The really extreme perch hangers even developed more exciting ways to get to the feeding platform itself. While the daring ones slid down the bottle, the biggest risk-takers free-fell alongside it only reaching out to make contact at the last possible second, the squirrel equivalent of a trapeze artist's triple somersault - blindfolded. (Perhaps these most Extreme Exerters should qualify as a special sub-genre, Gen ExEx.)

Then suddenly all of the action stopped.

First I noticed that I couldn't remember the last time that I had to replace a battered bottle. Then I noticed, of all things, a plethora of birds eating at, of all things, the bird feeder. I scanned my oak trees looking for squirrel nests. Sure enough there were several of them. I tuned my ear to listen for the screeching, scolding noise of the squirrels, and I heard it clearly and frequently. I just didn't see them at the feeder.

And then I looked down - at the ground under the bottle diner - and there they were - lolling lazily amidst the carpet of rejected and carelessly dropped sunflower seeds - leisurely stuffing their little faces. No need to work for your food when you can get it sent down to you for free.

It made me think of the current generation of music-loving, internet-using people walking along in their own private little worlds, listening to their favorite songs on their tiny iPods or other "personal music players". Instead of purchasing their CDs from stores, they down load the tunes from the Internet (frequently at no cost) onto their hand-held devices, or send their own copies to each other (again gratis). It's a view of life wherein the consumer feels totally entitled to no-fee usage of the world's songbook, and, at the same time, that collection of music is made instantly available to the listener who, with virtually no effort of their own, gathers it in. It's the iPod Generation.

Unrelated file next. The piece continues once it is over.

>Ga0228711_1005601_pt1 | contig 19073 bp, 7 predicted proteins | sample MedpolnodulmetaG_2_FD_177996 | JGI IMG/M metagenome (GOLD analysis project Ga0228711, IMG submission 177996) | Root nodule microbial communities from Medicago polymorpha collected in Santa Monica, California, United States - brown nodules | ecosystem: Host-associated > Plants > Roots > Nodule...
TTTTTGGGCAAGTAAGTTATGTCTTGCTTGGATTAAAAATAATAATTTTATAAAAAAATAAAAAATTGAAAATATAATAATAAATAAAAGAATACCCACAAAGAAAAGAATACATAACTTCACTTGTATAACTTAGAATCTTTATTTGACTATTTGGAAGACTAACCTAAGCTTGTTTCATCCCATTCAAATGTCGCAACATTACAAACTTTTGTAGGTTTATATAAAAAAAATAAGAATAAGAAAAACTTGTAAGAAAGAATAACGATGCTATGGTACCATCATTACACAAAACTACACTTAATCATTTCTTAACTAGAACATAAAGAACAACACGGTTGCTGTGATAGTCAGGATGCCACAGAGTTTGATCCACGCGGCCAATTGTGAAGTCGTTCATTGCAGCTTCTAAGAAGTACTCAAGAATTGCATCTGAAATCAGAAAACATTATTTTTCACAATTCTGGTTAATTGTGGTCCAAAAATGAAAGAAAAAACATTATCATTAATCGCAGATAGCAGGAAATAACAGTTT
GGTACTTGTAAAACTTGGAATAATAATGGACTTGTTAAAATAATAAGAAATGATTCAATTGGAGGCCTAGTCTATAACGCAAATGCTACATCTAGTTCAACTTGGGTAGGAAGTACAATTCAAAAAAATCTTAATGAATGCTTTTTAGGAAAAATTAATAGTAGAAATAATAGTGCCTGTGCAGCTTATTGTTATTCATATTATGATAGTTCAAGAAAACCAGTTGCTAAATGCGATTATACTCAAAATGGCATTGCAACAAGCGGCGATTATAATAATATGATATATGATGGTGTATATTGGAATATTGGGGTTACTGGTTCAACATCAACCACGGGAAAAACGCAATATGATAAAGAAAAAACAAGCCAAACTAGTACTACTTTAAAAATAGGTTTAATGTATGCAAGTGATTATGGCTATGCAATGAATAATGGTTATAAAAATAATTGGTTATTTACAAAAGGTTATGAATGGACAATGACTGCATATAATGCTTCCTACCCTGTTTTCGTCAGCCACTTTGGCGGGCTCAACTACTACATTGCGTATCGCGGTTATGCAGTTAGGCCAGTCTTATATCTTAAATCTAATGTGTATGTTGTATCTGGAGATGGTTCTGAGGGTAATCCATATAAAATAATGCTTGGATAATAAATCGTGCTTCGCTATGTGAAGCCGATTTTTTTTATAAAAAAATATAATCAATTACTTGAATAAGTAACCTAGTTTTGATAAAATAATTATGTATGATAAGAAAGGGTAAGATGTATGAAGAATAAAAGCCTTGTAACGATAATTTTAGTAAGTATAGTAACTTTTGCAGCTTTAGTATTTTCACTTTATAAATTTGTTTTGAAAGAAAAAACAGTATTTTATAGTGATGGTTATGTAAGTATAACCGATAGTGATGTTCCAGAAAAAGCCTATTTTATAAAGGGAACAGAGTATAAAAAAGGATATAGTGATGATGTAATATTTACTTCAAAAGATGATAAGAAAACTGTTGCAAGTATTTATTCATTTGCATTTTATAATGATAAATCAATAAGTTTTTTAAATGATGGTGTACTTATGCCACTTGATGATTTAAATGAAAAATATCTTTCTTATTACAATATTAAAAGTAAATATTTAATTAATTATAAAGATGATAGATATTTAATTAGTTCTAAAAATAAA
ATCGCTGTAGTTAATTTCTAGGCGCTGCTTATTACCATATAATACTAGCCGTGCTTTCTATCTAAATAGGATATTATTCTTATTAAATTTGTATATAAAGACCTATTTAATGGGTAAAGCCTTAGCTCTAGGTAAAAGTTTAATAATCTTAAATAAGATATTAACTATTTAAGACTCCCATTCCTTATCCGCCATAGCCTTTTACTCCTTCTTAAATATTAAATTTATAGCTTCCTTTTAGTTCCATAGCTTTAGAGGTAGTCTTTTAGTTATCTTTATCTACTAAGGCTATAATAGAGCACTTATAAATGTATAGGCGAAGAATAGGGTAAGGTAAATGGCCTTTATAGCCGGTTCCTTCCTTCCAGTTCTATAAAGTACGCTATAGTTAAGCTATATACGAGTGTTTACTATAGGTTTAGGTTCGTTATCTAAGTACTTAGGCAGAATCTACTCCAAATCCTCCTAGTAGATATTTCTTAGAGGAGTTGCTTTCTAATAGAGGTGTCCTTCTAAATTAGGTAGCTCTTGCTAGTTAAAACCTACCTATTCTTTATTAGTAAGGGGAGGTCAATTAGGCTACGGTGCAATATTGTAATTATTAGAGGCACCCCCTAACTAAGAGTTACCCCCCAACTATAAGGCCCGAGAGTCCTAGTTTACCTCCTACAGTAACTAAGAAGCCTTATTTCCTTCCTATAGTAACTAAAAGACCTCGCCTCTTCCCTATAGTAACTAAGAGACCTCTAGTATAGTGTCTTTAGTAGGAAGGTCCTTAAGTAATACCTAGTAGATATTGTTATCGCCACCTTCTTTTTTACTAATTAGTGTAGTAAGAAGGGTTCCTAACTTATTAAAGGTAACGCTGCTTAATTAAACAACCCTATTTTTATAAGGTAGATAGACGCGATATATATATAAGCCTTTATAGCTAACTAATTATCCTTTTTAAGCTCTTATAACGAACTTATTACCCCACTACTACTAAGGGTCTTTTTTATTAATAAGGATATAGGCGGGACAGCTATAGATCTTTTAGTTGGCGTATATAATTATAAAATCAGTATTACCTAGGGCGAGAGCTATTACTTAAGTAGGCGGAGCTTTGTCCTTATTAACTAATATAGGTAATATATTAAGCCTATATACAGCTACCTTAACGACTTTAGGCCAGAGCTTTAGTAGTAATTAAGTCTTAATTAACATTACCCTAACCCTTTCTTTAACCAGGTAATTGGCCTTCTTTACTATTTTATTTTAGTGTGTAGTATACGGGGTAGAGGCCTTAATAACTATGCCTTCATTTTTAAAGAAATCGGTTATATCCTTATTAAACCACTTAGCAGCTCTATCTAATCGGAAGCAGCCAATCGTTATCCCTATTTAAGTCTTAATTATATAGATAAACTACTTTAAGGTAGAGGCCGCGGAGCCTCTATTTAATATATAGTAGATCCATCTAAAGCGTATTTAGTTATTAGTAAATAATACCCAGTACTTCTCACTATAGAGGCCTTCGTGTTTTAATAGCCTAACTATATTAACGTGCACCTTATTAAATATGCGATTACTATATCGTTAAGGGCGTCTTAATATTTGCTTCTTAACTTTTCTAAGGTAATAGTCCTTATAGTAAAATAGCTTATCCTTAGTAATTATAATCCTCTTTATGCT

Once or twice a week one of the Gen iPod squirrels will actually crawl out on the bottle-hanging branch and slowly lower itself onto the bottle to hang out languidly and dine. But ninety-nine percent of their input comes by way of gravity-driven data transfer. And that causes me to be concerned about their health. (We see it on the news almost every week - a national obesity crisis, particularly among our children. Why not squirrels too?)

Maybe the current set of tree rats don't look any fatter then their ancestors, or move any slower (when they do move that is) - but as an ardent exerciser I'm still concerned about their apparent lack of physical exertion. It would be just awful if the creatures of the wild had to resort to running their little squirrel buns off on an at-home treadmill (like their domesticated hamster cousins) rather than being able to stay fit just doing the normal activities of their daily lives.

But mostly I'm concerned about their passive acceptance of whatever food comes their way. The Generation R2D2 gang certainly didn't. They acted as if they were living in a State of Nature like the one in which the philosopher Thomas Hobbes described life as "nasty, evil, brutish and short." The R2D2'ers took things into their own paws, probably way more than was necessary, and (at least in their own little minds) bullied the world into giving them what they wanted. But in truth they survived largely because those of us whom they felt they needed to badger were already predisposed to care for them.

Their successors, the Gen Exers, seemed to view their world as a meritocracy - a place where what you got was based on your achievements. They assumed a cosmos fat with food. And it was. And a compensation system that awarded the more industrious and entertaining squirrels with the most and best food. And it did. Because of their outstanding performances this generation saw the addition of the a table-like corn cob feeder to our dining facilities especially for them.

But I just can't figure out this current bunch. It would be too much of a cliche to say that they think the world owes them a living - and I don't really think that it is true either. But they do seem to act as if the world is a totally supportive place, ready and willing to let them be and do whatever they want to.

It's similar to what I have heard said about some of today's "post-feminist" women who seem to feel that world, by its very nature, is a nurturing and accommodating place - without any necessary effort on their part to keep it that way. Or perhaps the steady drone of dependably down streamed delicacies has deadened their minds to the possibility of famine.

Fortunately the squirrels are been replaced at the feeders by, of all things, birds. More and more of them. Different and more different kinds. Purple Finches, Nuthatches, Cardinals and Woodpeckers. Chickadees, Titmouses and (would you believe it?) Grackles.

They actually are pretty fun to watch. Certainly more interesting than the iPod squirrels. These descendants of previously entertaining little rodents need to be made aware of the law of supply and demand - that those of us on the supply side demand something in return for our generosity. Generation iPod - be afraid! Be very afraid!